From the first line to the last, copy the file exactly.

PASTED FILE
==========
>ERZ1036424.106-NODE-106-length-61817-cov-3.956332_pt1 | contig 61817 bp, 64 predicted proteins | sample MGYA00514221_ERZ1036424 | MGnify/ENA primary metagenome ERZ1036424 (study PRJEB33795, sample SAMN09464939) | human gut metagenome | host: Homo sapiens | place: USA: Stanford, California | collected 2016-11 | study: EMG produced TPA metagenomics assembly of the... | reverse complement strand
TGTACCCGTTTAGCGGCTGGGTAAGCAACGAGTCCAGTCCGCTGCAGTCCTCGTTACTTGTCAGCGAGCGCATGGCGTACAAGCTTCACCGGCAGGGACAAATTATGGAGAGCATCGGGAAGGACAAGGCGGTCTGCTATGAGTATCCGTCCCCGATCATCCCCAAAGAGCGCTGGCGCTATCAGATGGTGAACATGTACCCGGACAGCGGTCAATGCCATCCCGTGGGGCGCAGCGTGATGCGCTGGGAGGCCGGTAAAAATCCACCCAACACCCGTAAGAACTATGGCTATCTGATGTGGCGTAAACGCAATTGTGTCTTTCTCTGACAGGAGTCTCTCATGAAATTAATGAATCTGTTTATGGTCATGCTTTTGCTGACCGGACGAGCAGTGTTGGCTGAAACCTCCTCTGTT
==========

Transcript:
>ERZ1036424.106-NODE-106-length-61817-cov-3.956332_pt1 | contig 61817 bp, 64 predicted proteins | sample MGYA00514221_ERZ1036424 | MGnify/ENA primary metagenome ERZ1036424 (study PRJEB33795, sample SAMN09464939) | human gut metagenome | host: Homo sapiens | place: USA: Stanford, California | collected 2016-11 | study: EMG produced TPA metagenomics assembly of the... | reverse complement strand
TGTACCCGTTTAGCGGCTGGGTAAGCAACGAGTCCAGTCCGCTGCAGTCCTCGTTACTTGTCAGCGAGCGCATGGCGTACAAGCTTCACCGGCAGGGACAAATTATGGAGAGCATCGGGAAGGACAAGGCGGTCTGCTATGAGTATCCGTCCCCGATCATCCCCAAAGAGCGCTGGCGCTATCAGATGGTGAACATGTACCCGGACAGCGGTCAATGCCATCCCGTGGGGCGCAGCGTGATGCGCTGGGAGGCCGGTAAAAATCCACCCAACACCCGTAAGAACTATGGCTATCTGATGTGGCGTAAACGCAATTGTGTCTTTCTCTGACAGGAGTCTCTCATGAAATTAATGAATCTGTTTATGGTCATGCTTTTGCTGACCGGACGAGCAGTGTTGGCTGAAACCTCCTCTGTT